Even though the Astros cannot assign their interest in the Lease or mortgage their leasehold estate in most instances without the consent of the Sports Authority, the Sports Authority may not unreasonably withhold its consent. The Sports Authority’s withholding of its consent based solely on a potential Astros move to the American League could be considered unreasonable and therefore a violation of the Sports Authority’s covenant not to act in an unreasonable manner in this regard.

I don’t know, I have a hard time believing this will be the end of it. I just have a feeling that there’s a lawsuit out there to force the issue. I certainly could be wrong, I have nothing more than my gut to go on, but this is what I think. What do you think?

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  1. chasman says:

    i have to admit that for whatever reason i am not someone who gives a royal shit whether we play in the american or national league. here is why i am excited about the prospects. (1) we now have an owner who might actually know something about the game of baseball and be able resist the urge, ala good ole uncle drayton, to keep a tight upper hand on his general manager as if the two of them were running a walmart together, not a mlb team; (2) we get to see a very different line-up of opposing teams (including the yankees and the red sox and the devil rays); (3) we now have a legitimate in-state baseball rivalry with dallas (via the rangers); (4) and we have a automatic plan to keep carlos lee hanging around for at least 10 more years (via the dh slot) and go into the hall of fame as an astro. ok, the last one is kind of not serious. nevertheless, my excitement about some new prospects and possibilities totally trumps out any misgivings about a change in leagues. i guess i am not a traditionalist.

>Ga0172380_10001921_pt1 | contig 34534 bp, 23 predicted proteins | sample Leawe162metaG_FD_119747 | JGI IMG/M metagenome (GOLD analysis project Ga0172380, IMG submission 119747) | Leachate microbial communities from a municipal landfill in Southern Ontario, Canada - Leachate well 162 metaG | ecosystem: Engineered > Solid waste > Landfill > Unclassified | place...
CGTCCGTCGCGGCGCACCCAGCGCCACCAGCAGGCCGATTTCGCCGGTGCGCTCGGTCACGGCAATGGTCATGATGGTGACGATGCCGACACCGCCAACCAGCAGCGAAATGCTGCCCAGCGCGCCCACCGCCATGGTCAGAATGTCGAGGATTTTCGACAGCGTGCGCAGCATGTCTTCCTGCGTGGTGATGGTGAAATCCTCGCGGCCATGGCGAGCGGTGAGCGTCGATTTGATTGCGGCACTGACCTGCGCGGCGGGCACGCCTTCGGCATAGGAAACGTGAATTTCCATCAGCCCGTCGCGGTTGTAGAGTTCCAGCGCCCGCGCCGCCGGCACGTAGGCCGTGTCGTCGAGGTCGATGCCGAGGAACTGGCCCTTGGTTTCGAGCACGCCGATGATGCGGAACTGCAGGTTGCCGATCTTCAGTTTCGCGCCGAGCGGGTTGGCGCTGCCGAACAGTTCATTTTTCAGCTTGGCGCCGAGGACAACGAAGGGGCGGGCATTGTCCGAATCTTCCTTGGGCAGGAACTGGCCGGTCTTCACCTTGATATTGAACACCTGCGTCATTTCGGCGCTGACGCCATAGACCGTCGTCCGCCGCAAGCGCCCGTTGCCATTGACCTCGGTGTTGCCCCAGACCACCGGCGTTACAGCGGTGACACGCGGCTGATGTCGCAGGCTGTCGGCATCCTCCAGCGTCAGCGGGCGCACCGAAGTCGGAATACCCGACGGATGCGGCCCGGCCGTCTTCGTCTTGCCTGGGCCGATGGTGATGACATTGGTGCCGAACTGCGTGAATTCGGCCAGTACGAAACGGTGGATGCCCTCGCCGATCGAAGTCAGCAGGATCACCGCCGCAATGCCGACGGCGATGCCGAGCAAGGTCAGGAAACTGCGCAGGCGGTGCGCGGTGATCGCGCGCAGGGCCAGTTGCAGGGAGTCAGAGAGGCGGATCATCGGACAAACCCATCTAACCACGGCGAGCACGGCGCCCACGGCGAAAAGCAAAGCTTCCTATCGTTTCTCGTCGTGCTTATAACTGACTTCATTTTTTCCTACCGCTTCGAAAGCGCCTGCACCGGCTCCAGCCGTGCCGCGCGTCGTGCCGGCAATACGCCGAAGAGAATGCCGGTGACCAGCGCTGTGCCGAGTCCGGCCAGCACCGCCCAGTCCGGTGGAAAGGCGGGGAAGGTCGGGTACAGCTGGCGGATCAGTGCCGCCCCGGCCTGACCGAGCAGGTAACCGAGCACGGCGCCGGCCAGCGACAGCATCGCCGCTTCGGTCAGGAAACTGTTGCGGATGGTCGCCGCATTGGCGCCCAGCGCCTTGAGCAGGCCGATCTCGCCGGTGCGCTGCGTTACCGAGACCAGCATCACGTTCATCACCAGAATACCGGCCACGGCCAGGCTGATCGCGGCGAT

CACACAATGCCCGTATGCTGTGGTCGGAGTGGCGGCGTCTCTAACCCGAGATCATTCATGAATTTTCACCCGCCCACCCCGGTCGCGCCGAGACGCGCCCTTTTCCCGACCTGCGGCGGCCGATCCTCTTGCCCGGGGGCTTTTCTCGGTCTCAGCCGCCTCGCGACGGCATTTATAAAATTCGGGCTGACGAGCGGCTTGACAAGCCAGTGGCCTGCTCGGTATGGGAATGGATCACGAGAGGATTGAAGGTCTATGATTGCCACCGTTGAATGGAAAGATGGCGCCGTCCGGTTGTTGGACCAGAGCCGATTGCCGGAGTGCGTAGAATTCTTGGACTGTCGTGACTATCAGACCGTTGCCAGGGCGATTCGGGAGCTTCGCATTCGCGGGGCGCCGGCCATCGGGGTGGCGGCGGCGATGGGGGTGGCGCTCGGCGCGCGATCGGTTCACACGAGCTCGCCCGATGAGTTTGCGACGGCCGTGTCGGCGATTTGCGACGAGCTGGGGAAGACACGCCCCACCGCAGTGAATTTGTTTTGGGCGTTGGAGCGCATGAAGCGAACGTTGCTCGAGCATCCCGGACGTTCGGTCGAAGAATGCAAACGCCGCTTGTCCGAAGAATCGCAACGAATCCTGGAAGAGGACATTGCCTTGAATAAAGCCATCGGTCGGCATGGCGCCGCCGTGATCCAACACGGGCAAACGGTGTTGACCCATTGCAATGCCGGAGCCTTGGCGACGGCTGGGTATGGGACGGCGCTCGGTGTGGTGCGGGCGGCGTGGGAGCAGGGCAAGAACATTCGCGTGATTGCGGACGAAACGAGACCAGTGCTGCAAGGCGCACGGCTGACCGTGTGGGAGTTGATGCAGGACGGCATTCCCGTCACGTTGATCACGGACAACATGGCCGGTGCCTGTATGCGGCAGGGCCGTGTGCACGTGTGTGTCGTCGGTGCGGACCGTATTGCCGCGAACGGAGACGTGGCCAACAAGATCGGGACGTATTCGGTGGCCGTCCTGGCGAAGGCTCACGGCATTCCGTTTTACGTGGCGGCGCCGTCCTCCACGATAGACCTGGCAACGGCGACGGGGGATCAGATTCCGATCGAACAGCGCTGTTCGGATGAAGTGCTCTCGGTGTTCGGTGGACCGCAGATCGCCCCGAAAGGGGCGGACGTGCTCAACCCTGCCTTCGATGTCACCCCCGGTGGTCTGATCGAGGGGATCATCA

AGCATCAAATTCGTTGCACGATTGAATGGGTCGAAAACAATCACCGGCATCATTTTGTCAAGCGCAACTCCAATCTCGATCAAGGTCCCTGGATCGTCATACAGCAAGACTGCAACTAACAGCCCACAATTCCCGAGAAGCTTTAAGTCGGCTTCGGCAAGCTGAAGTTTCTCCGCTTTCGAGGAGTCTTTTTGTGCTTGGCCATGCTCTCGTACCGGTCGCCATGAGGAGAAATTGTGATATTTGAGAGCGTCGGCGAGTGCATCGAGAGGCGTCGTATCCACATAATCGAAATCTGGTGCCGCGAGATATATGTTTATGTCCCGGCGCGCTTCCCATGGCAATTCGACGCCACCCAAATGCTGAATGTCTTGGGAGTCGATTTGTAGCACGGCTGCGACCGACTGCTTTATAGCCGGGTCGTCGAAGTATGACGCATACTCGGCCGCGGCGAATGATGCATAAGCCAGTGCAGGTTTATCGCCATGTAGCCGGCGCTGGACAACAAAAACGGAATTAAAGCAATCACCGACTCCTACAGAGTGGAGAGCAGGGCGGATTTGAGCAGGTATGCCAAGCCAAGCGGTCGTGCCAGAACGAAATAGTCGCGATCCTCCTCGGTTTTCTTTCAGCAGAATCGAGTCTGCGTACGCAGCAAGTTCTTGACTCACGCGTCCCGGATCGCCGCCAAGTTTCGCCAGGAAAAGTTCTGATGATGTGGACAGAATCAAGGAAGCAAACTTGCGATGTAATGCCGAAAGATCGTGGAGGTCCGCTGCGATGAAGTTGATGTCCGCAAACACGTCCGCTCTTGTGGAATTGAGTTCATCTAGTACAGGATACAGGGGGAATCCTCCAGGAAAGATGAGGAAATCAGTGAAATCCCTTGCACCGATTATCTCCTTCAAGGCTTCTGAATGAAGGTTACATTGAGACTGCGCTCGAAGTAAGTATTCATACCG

2. mollusk says:

    I’m a traditionalist, and I’ve been watching Houston baseball in the NL since they were the Colt 45s. We didn’t move here until ’64, so I didn’t go to the Buffs games when they were the NL Chicago Cubs’ AAA franchise for a couple years, or the NL St. Louis Cards’ AA club for decades before that. And I think the DL stinks, and I couldn’t give two hoots in Hades about the Yankees or the Soxes (red or white) – though I’m sure their fans can be every bit as obnoxious as the traveling STL clown show. A Rangers rivalry? Puh-leeeeze. I would have preferred that to be in the context of perhaps one day having an I-45 Series (and watching Fox cry as hard as they would over STL – KC, DEN – TOR, or CLE – CIN) Howsoever, with $elig’s parting shot of setting up season long interleague play, he’s systematically taken apart the differences between the two leagues anyway. I just sincerely hope that Crane does not get afflicted with the same disease that took out the previous two owners – getting convinced after a couple of years of the delusion that they know more about baseball than their GMs (though McClain managed to somehow make me warm back up a bit about John McMullen – Cap’n John at least left a farm system in place)